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Nov 28th
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Stranger than Fiction

music AmyLaVereMemphis singer-songwriter, Amy LaVere, finds joy and humor in painful situations

Producer Craig Silvey likely saved singer-songwriter Amy LaVere’s life a few years back. Before recording 2011’s Stranger Me, LaVere had endured a breakup with her longtime boyfriend and was in the midst of one of those I-need-to-find-out-who-I-am phases. She knew the content for the album was going to be incredibly dark and moody, but Silvey did something which changed the course of the recording sessions entirely.

“When Craig came in to help out he was able to help me find the joy in all of it,” LaVere says. “He was such a creative spirit and I’m such a creative spirit that when we got together it was freeing and fun.”

Taking the album’s serious content into consideration, the fact that Silvey helped her find joy in the music is a wonder; but perhaps more amazing is how he also helped put her in a mindset where she could find the underlying humor in painful things. That skill has come in handy for LaVere on the road.

“I mentioned on stage once that the song ‘Often Happens’ came about when I was walking my dog, Charlie. And after the show this woman said, ‘I loved that song you wrote about your dog,’” LaVere laughs. “One of the lyrics is ‘I imagine that we can really talk/And we’re saying the things that when awake we only thought,” which cracks me up every time I’m on stage now thinking that someone thought I was talking about my dog when I’m actually singing about whether or not I should end a relationship.”

The material in LaVere’s albums tends to be autobiographical—particularly on Stranger Me. “Damn Love Song,” for instance, is a sarcastic ode to an ex that is drenched in attitude and crunchy alternative guitars, while the jangly, almost rockabilly-sounding “You Can’t Keep Me” features LaVere freeing herself from an unhealthy situation. But LaVere plans to put a new spin on her next record, set to release sometime next year.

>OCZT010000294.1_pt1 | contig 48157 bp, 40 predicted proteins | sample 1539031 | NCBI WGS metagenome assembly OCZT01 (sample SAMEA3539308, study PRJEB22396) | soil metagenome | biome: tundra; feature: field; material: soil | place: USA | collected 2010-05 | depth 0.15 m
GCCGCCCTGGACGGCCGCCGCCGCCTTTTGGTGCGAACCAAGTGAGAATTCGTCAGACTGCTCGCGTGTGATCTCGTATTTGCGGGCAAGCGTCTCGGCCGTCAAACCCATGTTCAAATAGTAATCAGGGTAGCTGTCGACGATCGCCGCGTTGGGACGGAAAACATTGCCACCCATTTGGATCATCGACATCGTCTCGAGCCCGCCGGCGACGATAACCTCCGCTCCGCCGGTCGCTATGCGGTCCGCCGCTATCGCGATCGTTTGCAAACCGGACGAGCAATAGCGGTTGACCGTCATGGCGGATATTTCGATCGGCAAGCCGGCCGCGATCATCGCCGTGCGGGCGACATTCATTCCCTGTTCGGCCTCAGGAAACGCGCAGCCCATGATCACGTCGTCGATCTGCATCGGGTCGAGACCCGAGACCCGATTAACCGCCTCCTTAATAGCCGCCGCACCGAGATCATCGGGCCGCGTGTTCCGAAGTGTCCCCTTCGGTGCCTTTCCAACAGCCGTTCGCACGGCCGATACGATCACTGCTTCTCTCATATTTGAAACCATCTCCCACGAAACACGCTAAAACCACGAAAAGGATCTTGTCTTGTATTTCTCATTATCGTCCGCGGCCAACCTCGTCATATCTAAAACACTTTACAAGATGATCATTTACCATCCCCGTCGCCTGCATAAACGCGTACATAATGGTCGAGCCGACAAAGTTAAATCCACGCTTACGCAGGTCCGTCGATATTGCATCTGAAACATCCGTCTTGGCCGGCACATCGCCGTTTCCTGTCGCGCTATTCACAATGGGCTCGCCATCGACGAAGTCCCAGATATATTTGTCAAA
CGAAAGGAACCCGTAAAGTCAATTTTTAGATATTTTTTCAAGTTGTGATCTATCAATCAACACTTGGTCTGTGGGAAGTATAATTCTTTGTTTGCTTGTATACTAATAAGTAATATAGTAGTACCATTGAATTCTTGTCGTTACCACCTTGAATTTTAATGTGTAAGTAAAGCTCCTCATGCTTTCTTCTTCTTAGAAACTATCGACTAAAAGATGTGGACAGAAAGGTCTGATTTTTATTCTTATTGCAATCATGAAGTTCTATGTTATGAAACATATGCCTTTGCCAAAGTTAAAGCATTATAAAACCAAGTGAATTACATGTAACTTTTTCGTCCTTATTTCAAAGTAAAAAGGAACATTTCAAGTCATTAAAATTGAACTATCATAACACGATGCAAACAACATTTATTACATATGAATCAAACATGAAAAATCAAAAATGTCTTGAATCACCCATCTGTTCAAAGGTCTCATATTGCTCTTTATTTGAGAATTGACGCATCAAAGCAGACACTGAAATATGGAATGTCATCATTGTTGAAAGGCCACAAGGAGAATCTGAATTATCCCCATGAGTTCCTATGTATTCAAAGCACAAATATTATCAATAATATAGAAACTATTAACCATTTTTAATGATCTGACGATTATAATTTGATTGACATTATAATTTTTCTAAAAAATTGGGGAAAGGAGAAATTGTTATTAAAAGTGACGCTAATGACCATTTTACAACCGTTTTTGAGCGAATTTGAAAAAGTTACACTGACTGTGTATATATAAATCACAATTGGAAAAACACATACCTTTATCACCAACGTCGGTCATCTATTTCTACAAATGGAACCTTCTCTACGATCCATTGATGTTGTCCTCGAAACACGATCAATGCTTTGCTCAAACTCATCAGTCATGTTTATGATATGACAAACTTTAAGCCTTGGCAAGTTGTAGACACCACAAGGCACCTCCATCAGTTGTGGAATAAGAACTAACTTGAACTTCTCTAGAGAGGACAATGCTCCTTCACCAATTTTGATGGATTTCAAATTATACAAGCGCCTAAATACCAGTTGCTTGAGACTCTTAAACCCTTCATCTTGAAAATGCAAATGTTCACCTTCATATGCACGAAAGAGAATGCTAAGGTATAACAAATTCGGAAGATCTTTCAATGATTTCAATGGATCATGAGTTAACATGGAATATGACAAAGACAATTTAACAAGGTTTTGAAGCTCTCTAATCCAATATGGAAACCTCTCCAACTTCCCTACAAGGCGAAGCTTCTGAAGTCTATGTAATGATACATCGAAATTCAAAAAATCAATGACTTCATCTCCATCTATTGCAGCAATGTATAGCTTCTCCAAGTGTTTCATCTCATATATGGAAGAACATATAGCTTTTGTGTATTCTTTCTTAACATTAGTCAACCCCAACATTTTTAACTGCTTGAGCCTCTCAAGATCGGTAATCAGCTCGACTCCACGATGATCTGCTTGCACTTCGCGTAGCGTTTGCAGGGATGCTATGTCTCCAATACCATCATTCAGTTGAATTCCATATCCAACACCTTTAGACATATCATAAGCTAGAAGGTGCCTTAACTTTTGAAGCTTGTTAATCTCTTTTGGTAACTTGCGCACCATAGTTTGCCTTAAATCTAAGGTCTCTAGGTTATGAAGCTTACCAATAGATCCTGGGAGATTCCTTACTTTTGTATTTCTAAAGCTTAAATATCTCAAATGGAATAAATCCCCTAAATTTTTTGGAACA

“The album I’m working on right now is more of a concept record,” she says. “The inspiration for it is somewhat fictitious, but it is inspired by a more angst-filled period in my life: my teenage years.

“When I was about 14, I ran away from home and headed to Chicago and then Detroit, so the record is going to be titled The Runaway’s Diary,” she goes on. “I was just remembering those things that had made me want to leave or be on my own, so in some ways I’ve created a character for this album. She is me, but just a younger and different-thinking person than I am now. But that inspired a lot of material for that record.”

No matter what she is going through, music has been and will always be something for LaVere to latch onto.

“Music was the thing of daydreams when I was a kid,” LaVere says. “We lived in the middle of the woods, and there was very little stimuli. There was zero culture. The radio was my window to the world, to adulthood, to emotion. It’s a huge part of my life. It’s what I know. And it’s still my escape. Two-thirds of the day there’s music in my life, whether I’m writing it, playing it or listening to it. There’s not a whole lot of dead air.”  

Amy LaVere will perform at 7:30 p.m. Thursday, June 20 at Don Quixote’s, 6275 Hwy. 9, Felton. Tickets are $12/adv, $15/door. For more information, call 603-2294

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